The numbers “strengthened our conviction in this model and its potential,” he said. “We need fresh capital to accelerate hiring, product development and supply chain to keep up with the pace of growth as we deepen our presence in existing geographies and expand to new provinces.”

Mio is able to offer next day deliveries because its vertically integrated mayor layers of the value chain, including procurement, warehousing, order sorting and bulk delivery. The startup owns the majority of its logistics infrastructure and uses its own fleet of couriers. Its ability to delivery fresh produce directly from farms to customers in less than 16 hours contributed to higher customer retention and growth, Huynh said, and it will continue to shorten delivery times. .

Mio resellers are called Mio Partners. Huynh said one of the driving factors behind Mio is targeting the right people for the program, or “housewives and stay-home-moms in lower income regions who love sharing value-for-money products to their social circle of friends.”

They aggregate orders, usually from friends and family, and orders are delivered to them in batches for distribution. The startup claims Mio Partners can make up to $400 a month, including a 10% commission on each order and additional commissions based on the monthly performance of other resellers they referred to the program.

“There is a strong possibility” that Mio will expand beyond Vietnam, Huynh said, “but will only be considered at a more appropriate time after we successfully built our playbook for Vietnam.”

Source: Tech

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South Korean HR automation platform flex raises $32M Series B at a $287M valuation



South Korea-based human resources management platform flex announced today it has closed a $32 million Series B round at a valuation of $298 million. The latest funding, which brings its total raised to $42 million, was led by Greenoaks, with participation from DST Global Partners.  

The startup’s mission is to enable corporations to automate and streamline manual human resources work processes and focus more on people. Its automation tools optimize the employee experience to ensure seamless data flow across groups for use in payroll, e-signature support, on/offboarding and people analytics. It also plans to launch performance review and talents relation management tools in the first quarter of 2022. 

“At flex we define HR as Human Relations, not Human Resources. We believe HR teams deserve world-class software to manage and service their employees, but today it’s clear that many organizations still use spreadsheets or legacy products to make ends meet, said Haenam Chang, CEO of flex.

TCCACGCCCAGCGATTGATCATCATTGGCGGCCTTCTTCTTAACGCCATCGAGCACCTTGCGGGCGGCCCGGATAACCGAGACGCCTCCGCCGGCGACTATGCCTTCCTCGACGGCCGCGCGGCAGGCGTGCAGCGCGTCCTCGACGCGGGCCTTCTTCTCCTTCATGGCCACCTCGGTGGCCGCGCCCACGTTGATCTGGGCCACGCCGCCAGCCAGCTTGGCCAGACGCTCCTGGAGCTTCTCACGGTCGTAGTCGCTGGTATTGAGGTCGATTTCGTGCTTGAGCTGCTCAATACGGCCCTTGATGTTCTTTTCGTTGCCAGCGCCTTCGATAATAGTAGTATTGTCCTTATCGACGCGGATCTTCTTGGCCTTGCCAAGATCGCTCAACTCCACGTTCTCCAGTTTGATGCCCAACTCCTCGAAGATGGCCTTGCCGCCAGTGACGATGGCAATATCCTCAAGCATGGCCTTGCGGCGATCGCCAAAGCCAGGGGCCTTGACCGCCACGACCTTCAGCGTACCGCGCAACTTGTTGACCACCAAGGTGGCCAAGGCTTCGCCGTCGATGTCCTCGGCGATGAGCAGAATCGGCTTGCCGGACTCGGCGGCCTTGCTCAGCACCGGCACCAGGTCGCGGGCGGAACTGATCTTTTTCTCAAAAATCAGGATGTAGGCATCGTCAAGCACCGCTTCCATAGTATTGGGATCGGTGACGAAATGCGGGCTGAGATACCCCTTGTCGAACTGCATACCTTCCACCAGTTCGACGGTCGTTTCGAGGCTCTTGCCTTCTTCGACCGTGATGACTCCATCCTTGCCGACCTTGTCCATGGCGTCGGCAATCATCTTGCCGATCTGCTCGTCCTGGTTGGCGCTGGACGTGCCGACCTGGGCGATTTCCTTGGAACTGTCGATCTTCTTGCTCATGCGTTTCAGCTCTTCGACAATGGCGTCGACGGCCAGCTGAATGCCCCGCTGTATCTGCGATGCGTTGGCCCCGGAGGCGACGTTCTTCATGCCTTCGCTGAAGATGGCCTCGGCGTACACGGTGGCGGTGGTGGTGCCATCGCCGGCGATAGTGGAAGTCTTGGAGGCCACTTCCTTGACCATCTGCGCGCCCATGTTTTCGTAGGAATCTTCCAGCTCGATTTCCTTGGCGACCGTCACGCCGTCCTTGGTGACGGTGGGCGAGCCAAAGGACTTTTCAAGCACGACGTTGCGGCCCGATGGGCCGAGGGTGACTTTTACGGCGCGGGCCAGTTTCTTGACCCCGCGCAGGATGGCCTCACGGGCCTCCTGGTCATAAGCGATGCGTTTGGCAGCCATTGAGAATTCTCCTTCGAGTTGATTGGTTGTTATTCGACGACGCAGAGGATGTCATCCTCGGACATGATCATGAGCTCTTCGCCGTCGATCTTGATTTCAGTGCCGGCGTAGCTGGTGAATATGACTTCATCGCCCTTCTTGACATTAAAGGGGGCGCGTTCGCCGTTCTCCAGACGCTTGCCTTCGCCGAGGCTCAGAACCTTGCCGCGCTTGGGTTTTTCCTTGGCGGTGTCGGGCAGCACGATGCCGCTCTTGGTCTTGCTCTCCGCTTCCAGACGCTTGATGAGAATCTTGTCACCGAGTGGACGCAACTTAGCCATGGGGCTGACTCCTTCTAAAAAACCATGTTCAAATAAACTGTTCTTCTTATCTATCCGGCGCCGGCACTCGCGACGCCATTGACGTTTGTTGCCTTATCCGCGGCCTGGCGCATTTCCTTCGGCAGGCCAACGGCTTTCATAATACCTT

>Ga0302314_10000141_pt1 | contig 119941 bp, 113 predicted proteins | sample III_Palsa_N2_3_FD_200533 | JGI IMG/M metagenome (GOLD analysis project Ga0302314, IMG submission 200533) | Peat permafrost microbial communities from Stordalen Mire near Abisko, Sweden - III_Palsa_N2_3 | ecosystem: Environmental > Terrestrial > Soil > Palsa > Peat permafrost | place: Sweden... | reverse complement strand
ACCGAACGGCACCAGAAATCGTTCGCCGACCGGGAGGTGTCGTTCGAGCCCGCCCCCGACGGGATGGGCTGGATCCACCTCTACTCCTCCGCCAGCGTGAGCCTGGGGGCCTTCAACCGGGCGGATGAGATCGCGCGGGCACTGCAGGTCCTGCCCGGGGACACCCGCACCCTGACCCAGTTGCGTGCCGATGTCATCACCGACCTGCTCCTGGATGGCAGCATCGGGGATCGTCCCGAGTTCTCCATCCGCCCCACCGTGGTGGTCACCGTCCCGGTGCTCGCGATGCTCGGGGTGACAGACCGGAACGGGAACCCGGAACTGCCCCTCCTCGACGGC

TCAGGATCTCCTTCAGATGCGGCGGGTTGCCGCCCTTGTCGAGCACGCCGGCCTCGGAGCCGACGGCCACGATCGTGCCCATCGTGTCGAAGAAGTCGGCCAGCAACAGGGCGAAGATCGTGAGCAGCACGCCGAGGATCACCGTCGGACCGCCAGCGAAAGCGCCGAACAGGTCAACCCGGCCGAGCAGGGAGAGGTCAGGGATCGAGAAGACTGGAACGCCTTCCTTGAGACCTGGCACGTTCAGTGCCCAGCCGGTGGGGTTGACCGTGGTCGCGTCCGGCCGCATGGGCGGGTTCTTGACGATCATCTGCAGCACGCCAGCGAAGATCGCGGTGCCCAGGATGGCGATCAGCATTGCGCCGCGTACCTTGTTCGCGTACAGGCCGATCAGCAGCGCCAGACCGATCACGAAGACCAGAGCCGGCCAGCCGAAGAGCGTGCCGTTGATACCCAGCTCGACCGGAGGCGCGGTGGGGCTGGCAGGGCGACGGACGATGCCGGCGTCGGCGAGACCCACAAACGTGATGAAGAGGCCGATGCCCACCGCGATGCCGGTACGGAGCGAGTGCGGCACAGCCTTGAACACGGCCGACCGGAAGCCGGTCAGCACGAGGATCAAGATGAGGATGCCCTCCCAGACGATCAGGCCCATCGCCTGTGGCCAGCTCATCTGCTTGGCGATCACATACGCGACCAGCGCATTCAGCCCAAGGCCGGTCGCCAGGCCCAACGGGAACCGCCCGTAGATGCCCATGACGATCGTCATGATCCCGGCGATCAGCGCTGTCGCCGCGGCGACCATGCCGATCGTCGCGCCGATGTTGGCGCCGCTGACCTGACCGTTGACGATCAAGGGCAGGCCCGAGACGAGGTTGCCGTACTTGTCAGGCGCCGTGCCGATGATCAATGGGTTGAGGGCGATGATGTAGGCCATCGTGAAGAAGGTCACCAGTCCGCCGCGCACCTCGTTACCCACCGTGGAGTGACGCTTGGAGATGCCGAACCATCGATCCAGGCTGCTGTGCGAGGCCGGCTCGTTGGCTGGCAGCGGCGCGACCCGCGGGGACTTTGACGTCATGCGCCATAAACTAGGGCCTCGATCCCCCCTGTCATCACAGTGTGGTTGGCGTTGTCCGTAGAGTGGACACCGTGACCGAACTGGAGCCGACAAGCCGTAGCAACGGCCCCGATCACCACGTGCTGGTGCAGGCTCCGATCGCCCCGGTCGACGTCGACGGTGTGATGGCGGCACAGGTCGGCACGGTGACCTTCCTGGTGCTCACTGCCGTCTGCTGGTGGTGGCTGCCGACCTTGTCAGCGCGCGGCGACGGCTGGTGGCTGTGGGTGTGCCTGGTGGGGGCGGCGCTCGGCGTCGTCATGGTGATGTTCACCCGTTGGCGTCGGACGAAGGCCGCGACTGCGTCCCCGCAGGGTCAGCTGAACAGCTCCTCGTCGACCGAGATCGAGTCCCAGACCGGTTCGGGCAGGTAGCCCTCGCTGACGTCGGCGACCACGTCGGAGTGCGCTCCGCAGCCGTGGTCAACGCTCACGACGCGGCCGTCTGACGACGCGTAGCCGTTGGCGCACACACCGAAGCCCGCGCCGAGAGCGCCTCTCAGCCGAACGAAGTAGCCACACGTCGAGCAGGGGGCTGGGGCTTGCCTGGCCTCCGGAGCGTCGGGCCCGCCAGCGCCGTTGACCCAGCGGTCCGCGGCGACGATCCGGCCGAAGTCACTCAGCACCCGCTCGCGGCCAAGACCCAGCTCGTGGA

The two-year-old startup will use the proceeds to scale operations to meet demand, advance its HR automation and SaaS products and increase its headcount.

The Series B funding comes on the back of growth in revenue of almost ten times, compared to last year, driven by a number of product launches and new customers. The startup has primarily been serving SMBs in the IT sector. However, flex plans to expand the addressable market by targeting new industries in the SMB space this year. It did not disclose any user or customer numbers when asked. 

Currently, flex is focused on growing in South Korea by offering a SaaS solution that modernizes the HR functions and processes, which have been slow to adapt to technical progress over the past 20 years. The company said its deep understanding of cultural nuances in people management and the HR regulations in the country help flex to be well-positioned to offer a set of products tailored to South Korean businesses.  

“While some companies have adopted solutions to track and improve how they manage their employees, most still rely on gut instinct or insufficient data to make ad-hoc decisions on employees. At flex, we empower customers with a reliable source of employee data and a rich set of tools to manage their people, maximizing individual and organizational performance. Our goal isn’t just to provide a great HR software solution – it’s to empower companies to better track and manage their most important assets, their people,” Chang said. 

“Korea is one of the world’s largest and most dynamic economies but has historically lacked a native solution for companies to manage and pay their employees – leaving businesses frustrated and left to develop their own homegrown solutions,” said Josh Cho, principal of Greenoaks. “Now, flex is rapidly building the country’s first next-generation human resources information system and payroll platform. We are excited about their vision for an end-to-end product that will let companies handle all their HR functions in a single place, from performance management to recruiting to payroll and more.” 

Source: Tech